Even though I know it’s not a cure, I find myself tentatively navigating the waters of having a hysterectomy.  The prospect of no more ovary to hurt and no more uterus to cramp and bleed is like a ray of sunshine in an otherwise gray sky.  Long-term hormone replacement therapy, increased cancer and dementia risks, and loss of libido aren’t thrilling prospects.  But I wonder if they’d be outweighed by the years of pain and bleeding relief I’d find in between.  I can’t believe I’ve reached this point, because I’ve always been so anti-hysterectomy.  But anymore I find myself slowly drawn to the idea.

Of course hysterectomy = no baby.  I guess I have to keep holding out for that.  For awhile at least.

Sorry for the negative post today, but I just have to be real.

 

 

 

All’s Quiet on the Fertility Front

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Another month-long delay on updating this blog?  You guys are probably used to that by now, I’m hoping.  I’m such an unreliable blogger.  Really, there just hasn’t been much to say on the fertility front.  Here’s some mini highlights to tide you over though.

First, in an act of age-related desperation, I caved and purchased a fertility monitor. Well, a used one that is.  And before anyone “Ewwws!” me, the monitor was used one time, four years ago so c’mon now.  Besides, it’s not like I’m going to be licking the thing.  Even though urine is sterile, I still disinfected the crap out of the machine with rubbing alcohol as soon as I opened the package.  In its user manual, Clearblue “strongly recommends” that women not sell their used monitors, but…. psssssh…  I know corporate greed when I see it.

I spent $80 for the monitor itself, plus an extra $20 for three months’ worth of testing sticks. Thank you, Ebay, for the cheap deals!  Straight retail would’ve cost me $150 for the monitor and another $50 for the test sticks.  I was pretty stoked to save a few bucks while simultaneously dropping $100 for a machine that tells me when to have sex.  ‘Course I can’t actually use the monitor until my next CD1.  Update to follow on how it works!

Also, somewhere between now and my last post I turned 36.  *gulp*  That may have had something a lot to do with buying the fertility monitor.  The feeling of not being able to afford any more missed cycles is real.  Time’s a tickin’!  I feel all this self-induced pressure to finally resolve already, one way or another.  Jake and I are closing in on seven years (!) of TTC and anymore it’s all I can do to try just one more month… just one more month…. just one more month…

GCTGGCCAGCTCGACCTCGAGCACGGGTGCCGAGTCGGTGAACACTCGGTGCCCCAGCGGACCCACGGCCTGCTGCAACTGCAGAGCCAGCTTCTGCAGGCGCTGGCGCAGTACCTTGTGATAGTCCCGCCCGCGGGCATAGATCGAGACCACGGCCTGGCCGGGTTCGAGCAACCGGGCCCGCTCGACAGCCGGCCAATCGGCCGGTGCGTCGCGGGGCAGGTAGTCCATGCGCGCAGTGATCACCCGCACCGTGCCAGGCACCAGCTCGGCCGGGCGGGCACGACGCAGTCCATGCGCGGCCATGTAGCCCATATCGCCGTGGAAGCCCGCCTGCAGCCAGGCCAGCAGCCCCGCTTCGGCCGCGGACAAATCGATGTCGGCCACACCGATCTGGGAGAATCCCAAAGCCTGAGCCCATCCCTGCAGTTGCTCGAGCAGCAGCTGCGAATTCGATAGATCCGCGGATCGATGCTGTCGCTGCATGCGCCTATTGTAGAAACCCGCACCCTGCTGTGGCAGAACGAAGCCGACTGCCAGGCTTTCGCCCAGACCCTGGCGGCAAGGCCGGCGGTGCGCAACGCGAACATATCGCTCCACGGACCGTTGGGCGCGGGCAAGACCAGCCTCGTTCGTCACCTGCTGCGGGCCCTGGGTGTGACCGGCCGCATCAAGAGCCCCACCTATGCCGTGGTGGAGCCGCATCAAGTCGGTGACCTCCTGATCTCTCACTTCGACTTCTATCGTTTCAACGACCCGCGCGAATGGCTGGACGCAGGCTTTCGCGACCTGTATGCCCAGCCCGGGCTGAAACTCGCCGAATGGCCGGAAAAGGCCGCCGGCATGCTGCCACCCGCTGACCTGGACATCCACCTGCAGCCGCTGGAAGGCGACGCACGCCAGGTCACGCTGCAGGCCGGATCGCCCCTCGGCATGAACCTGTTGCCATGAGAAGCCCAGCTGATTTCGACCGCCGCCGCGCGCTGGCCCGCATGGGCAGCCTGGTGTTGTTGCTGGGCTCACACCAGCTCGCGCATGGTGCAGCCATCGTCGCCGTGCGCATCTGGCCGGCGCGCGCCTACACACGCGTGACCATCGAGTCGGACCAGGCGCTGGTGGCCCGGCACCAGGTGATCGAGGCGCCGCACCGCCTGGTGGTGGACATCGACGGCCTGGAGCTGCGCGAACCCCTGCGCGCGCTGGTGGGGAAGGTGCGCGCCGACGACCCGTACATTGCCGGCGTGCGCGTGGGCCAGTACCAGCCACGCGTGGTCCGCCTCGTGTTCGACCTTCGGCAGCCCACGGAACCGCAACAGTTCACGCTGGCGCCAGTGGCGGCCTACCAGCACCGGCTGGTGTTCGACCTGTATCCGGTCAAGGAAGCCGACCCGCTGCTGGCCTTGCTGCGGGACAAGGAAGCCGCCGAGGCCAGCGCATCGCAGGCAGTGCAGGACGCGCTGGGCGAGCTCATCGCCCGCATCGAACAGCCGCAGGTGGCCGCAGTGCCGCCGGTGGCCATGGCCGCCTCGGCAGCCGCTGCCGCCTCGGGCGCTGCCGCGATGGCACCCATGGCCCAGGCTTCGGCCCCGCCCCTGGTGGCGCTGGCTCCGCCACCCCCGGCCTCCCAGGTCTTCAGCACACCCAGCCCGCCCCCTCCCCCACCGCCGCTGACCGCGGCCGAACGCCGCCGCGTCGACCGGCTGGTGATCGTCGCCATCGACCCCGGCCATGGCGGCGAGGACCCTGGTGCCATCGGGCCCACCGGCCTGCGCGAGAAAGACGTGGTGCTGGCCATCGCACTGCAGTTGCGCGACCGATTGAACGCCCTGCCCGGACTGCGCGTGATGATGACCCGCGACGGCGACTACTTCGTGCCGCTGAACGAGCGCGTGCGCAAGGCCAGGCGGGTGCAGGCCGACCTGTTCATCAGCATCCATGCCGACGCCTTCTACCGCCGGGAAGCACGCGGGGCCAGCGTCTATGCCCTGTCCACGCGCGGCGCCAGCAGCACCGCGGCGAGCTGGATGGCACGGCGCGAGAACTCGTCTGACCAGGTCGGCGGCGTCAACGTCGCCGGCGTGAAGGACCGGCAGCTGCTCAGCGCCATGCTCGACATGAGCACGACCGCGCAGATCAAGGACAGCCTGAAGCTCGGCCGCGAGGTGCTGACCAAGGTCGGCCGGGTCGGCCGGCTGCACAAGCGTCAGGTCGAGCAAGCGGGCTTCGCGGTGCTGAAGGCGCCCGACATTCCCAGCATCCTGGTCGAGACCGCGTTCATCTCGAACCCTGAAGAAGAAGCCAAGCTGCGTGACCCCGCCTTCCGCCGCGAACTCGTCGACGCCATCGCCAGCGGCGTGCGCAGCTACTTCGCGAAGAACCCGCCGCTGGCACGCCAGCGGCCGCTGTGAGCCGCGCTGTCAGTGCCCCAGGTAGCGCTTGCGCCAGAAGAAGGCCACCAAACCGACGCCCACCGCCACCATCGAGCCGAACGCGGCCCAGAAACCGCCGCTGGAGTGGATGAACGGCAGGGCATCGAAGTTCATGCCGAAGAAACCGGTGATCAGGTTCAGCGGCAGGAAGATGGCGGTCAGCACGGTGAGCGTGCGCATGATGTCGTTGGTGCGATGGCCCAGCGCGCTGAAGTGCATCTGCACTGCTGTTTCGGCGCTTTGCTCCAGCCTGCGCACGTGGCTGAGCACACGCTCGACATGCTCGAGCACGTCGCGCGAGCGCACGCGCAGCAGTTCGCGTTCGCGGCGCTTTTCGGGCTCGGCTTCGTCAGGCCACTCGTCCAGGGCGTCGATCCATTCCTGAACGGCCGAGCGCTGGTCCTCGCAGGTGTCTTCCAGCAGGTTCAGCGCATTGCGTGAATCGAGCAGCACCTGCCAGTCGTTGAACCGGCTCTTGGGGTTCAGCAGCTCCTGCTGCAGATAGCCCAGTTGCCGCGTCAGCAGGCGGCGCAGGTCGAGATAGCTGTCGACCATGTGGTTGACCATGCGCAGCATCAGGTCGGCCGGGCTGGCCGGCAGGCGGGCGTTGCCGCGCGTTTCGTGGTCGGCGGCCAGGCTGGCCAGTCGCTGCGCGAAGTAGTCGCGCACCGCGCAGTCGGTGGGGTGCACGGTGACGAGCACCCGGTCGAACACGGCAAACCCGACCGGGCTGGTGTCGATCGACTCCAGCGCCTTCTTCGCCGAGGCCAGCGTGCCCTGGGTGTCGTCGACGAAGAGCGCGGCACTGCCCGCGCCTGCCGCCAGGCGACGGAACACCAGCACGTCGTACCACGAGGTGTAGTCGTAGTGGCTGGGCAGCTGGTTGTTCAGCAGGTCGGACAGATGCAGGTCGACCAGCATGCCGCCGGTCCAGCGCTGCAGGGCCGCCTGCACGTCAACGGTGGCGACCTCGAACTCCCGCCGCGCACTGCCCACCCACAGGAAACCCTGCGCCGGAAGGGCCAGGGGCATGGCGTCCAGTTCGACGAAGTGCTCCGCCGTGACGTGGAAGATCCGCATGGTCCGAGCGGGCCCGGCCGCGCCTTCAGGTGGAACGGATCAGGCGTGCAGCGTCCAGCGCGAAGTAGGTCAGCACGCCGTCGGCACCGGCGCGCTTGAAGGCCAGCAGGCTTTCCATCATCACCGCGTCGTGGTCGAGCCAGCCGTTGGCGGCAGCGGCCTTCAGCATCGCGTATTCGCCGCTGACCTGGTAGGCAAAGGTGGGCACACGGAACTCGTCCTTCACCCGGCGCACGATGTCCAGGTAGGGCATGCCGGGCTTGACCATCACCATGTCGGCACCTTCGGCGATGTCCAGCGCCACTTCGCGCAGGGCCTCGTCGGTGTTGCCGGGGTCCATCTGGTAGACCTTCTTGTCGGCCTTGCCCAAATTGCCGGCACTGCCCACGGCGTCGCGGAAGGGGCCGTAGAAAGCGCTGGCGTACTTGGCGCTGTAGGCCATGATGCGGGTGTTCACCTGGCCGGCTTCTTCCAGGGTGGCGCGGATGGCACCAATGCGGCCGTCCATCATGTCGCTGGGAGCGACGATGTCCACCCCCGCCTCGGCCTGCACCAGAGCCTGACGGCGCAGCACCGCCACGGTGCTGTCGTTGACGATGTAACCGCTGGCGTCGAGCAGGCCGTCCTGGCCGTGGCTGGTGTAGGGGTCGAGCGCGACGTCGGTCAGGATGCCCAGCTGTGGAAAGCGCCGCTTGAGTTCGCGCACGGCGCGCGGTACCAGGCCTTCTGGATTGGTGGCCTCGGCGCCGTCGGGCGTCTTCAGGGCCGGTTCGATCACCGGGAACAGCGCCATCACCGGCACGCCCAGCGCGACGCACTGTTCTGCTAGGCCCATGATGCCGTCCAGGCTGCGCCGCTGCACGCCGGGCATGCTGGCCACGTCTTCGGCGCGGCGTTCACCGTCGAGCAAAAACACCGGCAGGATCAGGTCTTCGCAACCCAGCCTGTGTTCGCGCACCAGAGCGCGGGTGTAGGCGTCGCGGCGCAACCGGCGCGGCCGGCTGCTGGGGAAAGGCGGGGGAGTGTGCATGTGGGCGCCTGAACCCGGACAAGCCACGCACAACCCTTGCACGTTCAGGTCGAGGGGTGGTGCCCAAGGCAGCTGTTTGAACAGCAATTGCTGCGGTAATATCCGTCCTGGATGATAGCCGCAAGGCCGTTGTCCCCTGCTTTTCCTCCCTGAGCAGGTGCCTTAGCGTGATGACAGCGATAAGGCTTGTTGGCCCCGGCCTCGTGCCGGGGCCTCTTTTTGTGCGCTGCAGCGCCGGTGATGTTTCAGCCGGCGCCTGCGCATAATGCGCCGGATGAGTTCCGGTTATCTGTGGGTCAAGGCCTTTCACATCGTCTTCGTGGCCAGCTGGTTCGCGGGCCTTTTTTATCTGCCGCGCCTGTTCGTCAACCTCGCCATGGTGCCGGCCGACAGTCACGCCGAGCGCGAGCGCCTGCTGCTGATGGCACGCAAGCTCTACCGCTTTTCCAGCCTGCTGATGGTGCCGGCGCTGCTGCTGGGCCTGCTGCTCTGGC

In other news, Intermenstrual Bleeding: It’s Still a Thing.  Except lately it’s been accompanied by new, weird pains in my lower uterus.  The best way to describe the pain is like someone inserts a needle into my skin sideways and then vigorously, repeatedly jerks the needle up and down, over and over.  The pain waxes and wanes and mostly occurs during my luteal phase.  It has me concerned.  But I’ve learned by now not to even bother an OB/GYN or RE with these kinds of legit concerns, because they just customarily dismiss me: “It’s only your hormones being out of whack,” “Nothing we can do about it,” “You should consider another IVF (because that will stop the pain???),” rinse. repeat.

My next step is to schedule a consult with the renowned Dr. Seckin in NYC about this issue.  He’s, like, THE dude to see if you suffer from endo and all your docs have basically written you off as an overly-emotional hypochondriac.  I was able to score incredible, awesome, unbelievable, AND amazing medical coverage through Jake’s new job, which will make my visit practically free.  The only catch?  I have to wait six months for my benefits to start (thank you, Pennsylvania, for the delay).  In the meantime, well, I don’t know.   I suppose that I’ll just deal.  Pain meds help.  Lots of pain meds….

Update to follow on the fertility monitor.  I get the impression that the monitor and I will become close buddies over the coming months.  Perhaps a cute nickname is in order?  Drop your suggestions in the comments below!

Peace.